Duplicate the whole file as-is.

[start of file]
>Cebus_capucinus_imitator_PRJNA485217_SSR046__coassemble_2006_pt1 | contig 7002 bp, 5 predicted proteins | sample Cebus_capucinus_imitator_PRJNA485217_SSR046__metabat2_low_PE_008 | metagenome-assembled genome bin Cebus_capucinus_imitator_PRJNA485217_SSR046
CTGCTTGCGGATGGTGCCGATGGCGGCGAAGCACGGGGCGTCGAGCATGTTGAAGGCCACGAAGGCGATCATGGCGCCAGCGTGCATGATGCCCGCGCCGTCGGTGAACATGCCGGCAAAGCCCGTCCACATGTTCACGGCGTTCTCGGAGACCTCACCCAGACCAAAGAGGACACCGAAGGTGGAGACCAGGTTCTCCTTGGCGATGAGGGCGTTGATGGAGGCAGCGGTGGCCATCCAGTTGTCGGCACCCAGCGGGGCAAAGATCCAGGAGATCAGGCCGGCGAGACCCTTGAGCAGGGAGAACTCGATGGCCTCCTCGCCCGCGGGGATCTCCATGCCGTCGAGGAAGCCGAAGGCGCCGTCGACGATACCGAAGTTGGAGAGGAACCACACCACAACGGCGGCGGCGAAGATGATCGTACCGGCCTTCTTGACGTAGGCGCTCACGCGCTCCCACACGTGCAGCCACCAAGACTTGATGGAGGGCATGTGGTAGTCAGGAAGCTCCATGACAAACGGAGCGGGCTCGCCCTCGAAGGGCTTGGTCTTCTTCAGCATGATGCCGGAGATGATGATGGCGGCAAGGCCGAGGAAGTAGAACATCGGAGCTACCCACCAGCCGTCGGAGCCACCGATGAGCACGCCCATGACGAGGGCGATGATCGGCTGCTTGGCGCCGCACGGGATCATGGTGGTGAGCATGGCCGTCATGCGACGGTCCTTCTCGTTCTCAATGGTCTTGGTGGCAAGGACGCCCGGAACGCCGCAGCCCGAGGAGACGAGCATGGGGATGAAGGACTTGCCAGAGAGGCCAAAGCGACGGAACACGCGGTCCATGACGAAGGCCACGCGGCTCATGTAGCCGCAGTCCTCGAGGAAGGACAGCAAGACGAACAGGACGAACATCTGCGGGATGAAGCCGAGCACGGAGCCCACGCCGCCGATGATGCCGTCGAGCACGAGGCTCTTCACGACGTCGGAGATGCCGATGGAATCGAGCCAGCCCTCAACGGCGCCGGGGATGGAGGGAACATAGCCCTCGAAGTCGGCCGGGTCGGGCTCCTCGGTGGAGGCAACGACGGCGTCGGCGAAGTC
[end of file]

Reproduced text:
>Cebus_capucinus_imitator_PRJNA485217_SSR046__coassemble_2006_pt1 | contig 7002 bp, 5 predicted proteins | sample Cebus_capucinus_imitator_PRJNA485217_SSR046__metabat2_low_PE_008 | metagenome-assembled genome bin Cebus_capucinus_imitator_PRJNA485217_SSR046
CTGCTTGCGGATGGTGCCGATGGCGGCGAAGCACGGGGCGTCGAGCATGTTGAAGGCCACGAAGGCGATCATGGCGCCAGCGTGCATGATGCCCGCGCCGTCGGTGAACATGCCGGCAAAGCCCGTCCACATGTTCACGGCGTTCTCGGAGACCTCACCCAGACCAAAGAGGACACCGAAGGTGGAGACCAGGTTCTCCTTGGCGATGAGGGCGTTGATGGAGGCAGCGGTGGCCATCCAGTTGTCGGCACCCAGCGGGGCAAAGATCCAGGAGATCAGGCCGGCGAGACCCTTGAGCAGGGAGAACTCGATGGCCTCCTCGCCCGCGGGGATCTCCATGCCGTCGAGGAAGCCGAAGGCGCCGTCGACGATACCGAAGTTGGAGAGGAACCACACCACAACGGCGGCGGCGAAGATGATCGTACCGGCCTTCTTGACGTAGGCGCTCACGCGCTCCCACACGTGCAGCCACCAAGACTTGATGGAGGGCATGTGGTAGTCAGGAAGCTCCATGACAAACGGAGCGGGCTCGCCCTCGAAGGGCTTGGTCTTCTTCAGCATGATGCCGGAGATGATGATGGCGGCAAGGCCGAGGAAGTAGAACATCGGAGCTACCCACCAGCCGTCGGAGCCACCGATGAGCACGCCCATGACGAGGGCGATGATCGGCTGCTTGGCGCCGCACGGGATCATGGTGGTGAGCATGGCCGTCATGCGACGGTCCTTCTCGTTCTCAATGGTCTTGGTGGCAAGGACGCCCGGAACGCCGCAGCCCGAGGAGACGAGCATGGGGATGAAGGACTTGCCAGAGAGGCCAAAGCGACGGAACACGCGGTCCATGACGAAGGCCACGCGGCTCATGTAGCCGCAGTCCTCGAGGAAGGACAGCAAGACGAACAGGACGAACATCTGCGGGATGAAGCCGAGCACGGAGCCCACGCCGCCGATGATGCCGTCGAGCACGAGGCTCTTCACGACGTCGGAGATGCCGATGGAATCGAGCCAGCCCTCAACGGCGCCGGGGATGGAGGGAACATAGCCCTCGAAGTCGGCCGGGTCGGGCTCCTCGGTGGAGGCAACGACGGCGTCGGCGAAGTC